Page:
Within hours of Pat Finucane’s assassination, then British Secretary of State Tom King issued, according to An Phoblacht columnist Hilda MacThomas at the time, “a plague on both your houses” statement. The next day, when asked to explain this, Tom King — who would later provide a letter of commendation for Brian Nelson at his trial — gave this loaded response: “Mr Finucane was well known for the work he did and for the clients he had.”
The BBC TV Panorama reporter whose 2002 documentary A Licence to Murder disclosed the collusion of British state forces in the murder of Pat Finucane (amongst others) says that the Belfast lawyer was considered “a thorn in the side of the security forces in the Troubles of the 1980s”.
John Ware wrote in The Daily Telegraph after the publication of the de Silva review:
“The undercover so-called ‘dirty’ war was a gritty, cynical and unsentimental business where the values of a parliamentary democracy were tested and, in the case of Patrick Finucane, failed spectacularly. That is why this case is so shocking.”
The Panorama acclaimed investigative reporter’s piece was headlined: “Finucane: Who knew of this deniable murder?”
Dúirt Siad: de Silva review
“The Irish Government’s view in favour of an inquiry is underpinned by an all-party motion of this House, agreed in 2006, which recalled the agreement under Weston Park; took note of Judge Cory’s findings on collusion; commended the Finucane family for their courageous campaign and called for the immediate establishment of a full, independent, public judicial inquiry into the murder of Pat Finucane, as recommended by Judge Cory, which would enjoy the full co-operation of the family and the wider community throughout Ireland and abroad.”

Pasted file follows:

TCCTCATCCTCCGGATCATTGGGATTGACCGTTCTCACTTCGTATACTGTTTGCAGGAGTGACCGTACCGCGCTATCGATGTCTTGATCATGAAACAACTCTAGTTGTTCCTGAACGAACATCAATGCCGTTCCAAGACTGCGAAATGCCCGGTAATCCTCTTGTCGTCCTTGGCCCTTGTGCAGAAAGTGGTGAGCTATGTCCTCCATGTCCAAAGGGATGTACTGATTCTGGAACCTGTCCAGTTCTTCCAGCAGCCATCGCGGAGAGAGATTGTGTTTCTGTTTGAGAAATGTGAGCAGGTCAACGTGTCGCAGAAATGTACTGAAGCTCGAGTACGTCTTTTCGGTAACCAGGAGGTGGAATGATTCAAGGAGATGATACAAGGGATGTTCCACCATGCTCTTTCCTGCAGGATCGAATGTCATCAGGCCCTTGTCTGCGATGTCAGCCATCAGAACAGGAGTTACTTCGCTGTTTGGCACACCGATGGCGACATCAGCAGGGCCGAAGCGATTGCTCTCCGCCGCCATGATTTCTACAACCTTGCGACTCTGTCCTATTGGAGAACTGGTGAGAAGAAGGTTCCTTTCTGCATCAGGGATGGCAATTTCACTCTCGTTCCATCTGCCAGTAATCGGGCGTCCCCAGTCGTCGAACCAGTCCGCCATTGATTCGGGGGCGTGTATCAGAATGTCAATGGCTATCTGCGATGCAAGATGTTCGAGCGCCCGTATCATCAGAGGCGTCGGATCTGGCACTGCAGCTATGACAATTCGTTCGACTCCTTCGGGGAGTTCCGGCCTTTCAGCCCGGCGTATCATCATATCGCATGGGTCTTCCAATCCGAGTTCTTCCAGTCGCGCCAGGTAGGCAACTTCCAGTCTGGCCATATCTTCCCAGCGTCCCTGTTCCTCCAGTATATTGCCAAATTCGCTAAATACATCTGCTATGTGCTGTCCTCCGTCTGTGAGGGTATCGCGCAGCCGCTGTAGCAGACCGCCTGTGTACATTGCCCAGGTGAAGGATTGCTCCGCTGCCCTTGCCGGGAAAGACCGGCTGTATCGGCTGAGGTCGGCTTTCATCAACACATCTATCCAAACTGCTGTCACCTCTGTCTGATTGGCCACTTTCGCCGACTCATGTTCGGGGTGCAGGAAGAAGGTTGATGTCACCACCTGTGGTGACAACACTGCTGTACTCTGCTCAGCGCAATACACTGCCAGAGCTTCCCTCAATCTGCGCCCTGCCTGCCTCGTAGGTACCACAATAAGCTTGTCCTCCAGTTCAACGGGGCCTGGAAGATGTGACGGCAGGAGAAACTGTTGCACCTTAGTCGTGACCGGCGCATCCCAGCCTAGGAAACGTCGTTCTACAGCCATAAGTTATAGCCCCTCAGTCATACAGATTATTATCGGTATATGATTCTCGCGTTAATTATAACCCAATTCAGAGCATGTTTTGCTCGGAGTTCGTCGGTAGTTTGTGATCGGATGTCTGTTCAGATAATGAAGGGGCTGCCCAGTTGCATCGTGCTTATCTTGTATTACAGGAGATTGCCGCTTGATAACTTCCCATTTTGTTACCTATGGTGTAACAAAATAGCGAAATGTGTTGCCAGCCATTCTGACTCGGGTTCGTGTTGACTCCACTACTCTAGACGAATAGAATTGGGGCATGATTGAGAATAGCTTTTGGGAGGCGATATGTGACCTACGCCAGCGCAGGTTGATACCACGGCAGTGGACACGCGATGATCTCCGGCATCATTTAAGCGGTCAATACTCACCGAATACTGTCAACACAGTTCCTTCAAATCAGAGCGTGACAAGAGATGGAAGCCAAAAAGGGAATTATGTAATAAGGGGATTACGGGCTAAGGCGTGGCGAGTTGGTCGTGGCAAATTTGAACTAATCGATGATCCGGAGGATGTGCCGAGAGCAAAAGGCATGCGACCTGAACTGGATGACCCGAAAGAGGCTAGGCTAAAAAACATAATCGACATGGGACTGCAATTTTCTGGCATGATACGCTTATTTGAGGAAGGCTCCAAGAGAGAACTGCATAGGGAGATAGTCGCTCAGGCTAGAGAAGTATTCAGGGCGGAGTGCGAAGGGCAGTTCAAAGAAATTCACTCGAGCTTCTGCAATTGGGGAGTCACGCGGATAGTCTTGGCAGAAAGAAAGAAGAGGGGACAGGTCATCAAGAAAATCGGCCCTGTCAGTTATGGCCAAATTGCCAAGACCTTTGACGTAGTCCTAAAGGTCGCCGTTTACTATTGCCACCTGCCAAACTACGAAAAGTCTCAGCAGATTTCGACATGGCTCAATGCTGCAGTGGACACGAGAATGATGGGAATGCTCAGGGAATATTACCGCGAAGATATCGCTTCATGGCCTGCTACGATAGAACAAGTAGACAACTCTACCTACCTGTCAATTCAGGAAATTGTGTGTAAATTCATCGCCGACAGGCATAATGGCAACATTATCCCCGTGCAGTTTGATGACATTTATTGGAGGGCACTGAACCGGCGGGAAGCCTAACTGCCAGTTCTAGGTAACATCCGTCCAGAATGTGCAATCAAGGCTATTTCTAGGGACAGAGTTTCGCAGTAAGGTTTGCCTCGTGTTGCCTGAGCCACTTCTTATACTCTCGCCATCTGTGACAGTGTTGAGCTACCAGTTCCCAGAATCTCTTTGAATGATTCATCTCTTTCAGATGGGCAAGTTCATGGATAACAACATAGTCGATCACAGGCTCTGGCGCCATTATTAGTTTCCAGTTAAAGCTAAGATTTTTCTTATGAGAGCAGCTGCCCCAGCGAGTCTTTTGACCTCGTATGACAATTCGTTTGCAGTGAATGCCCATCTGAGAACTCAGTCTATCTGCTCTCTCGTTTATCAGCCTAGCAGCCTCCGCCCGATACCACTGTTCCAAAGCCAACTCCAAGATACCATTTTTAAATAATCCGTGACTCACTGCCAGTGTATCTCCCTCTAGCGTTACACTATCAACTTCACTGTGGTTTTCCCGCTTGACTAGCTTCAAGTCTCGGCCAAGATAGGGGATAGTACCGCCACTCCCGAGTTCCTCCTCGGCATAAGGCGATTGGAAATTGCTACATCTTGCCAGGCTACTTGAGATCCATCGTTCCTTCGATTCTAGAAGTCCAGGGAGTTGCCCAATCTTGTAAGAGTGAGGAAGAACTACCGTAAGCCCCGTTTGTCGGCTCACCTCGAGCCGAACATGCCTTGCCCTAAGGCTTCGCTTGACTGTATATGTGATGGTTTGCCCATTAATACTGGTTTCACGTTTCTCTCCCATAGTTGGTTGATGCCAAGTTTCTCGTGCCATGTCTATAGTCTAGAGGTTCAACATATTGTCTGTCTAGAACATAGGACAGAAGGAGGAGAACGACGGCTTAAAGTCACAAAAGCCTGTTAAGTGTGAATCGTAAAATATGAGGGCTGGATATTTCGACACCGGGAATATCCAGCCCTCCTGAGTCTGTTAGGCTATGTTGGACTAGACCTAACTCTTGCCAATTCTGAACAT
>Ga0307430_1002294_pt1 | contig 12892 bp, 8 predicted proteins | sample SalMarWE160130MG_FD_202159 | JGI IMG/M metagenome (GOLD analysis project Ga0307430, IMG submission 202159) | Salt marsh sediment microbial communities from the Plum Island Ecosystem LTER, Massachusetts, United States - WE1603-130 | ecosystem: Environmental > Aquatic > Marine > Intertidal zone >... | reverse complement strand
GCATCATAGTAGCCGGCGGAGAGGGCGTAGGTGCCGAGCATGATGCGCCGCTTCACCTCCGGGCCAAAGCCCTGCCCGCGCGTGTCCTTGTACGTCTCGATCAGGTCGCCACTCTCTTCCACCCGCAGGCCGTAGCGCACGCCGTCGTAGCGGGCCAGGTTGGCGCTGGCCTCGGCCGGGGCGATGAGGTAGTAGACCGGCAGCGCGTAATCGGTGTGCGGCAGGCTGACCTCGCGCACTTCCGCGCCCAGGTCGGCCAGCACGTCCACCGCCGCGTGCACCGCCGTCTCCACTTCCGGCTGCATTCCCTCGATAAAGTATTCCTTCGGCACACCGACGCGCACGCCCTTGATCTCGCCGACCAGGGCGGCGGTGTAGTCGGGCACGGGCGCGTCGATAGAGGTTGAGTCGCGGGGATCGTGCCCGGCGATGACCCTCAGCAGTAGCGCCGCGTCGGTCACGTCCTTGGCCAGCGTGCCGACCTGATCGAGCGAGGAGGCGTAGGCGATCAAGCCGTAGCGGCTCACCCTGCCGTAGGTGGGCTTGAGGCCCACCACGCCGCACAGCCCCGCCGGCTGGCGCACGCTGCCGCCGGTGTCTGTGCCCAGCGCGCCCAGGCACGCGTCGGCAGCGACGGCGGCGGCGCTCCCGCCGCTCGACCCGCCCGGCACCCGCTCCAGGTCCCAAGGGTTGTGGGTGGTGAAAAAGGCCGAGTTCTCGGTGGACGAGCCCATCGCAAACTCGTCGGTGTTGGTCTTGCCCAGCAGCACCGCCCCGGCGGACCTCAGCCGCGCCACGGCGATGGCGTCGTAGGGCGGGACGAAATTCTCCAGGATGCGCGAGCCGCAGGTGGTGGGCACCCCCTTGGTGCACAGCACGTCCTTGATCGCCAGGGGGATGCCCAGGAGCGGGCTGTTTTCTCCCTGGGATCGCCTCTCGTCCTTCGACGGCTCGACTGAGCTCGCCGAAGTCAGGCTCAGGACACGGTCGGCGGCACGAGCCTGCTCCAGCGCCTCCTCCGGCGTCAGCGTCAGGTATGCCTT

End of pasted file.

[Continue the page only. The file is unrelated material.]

Tánaiste Eamon Gilmore on behalf of the Irish Government
“Pat Finucane was stalked by a British military agent who was then given effective immunity by the office of the Director of Public Prosecutions. The gun used to murder him was of British military origin. It was supplied by one RUC agent and fired by another RUC agent.
“Pat Finucane’s murder was authorised and carried out by state agents. What more evidence is needed before London grants the public inquiry demanded by the Finucane family?
The Pat Finucane Centre, a human rights watchdog set up in memory of the murdered solicitor
“The process by which the report was produced did not comply with the human rights requirements of Article 2 of the European Convention on Human Rights, which protects the right for life and, where a life has been lost, demands an effective public investigation by an independent official body.
“Sir Desmond heard evidence from only 11 people, without opportunity for cross-examination. Nor was there opportunity for the family or the public to see the documents he examined or challenge their contents. “Without such markers of scrutiny it is not possible to accept the finding that there was ‘no over-arching state conspiracy’.”
British Irish Rights Watch, independent human rights monitoring NGO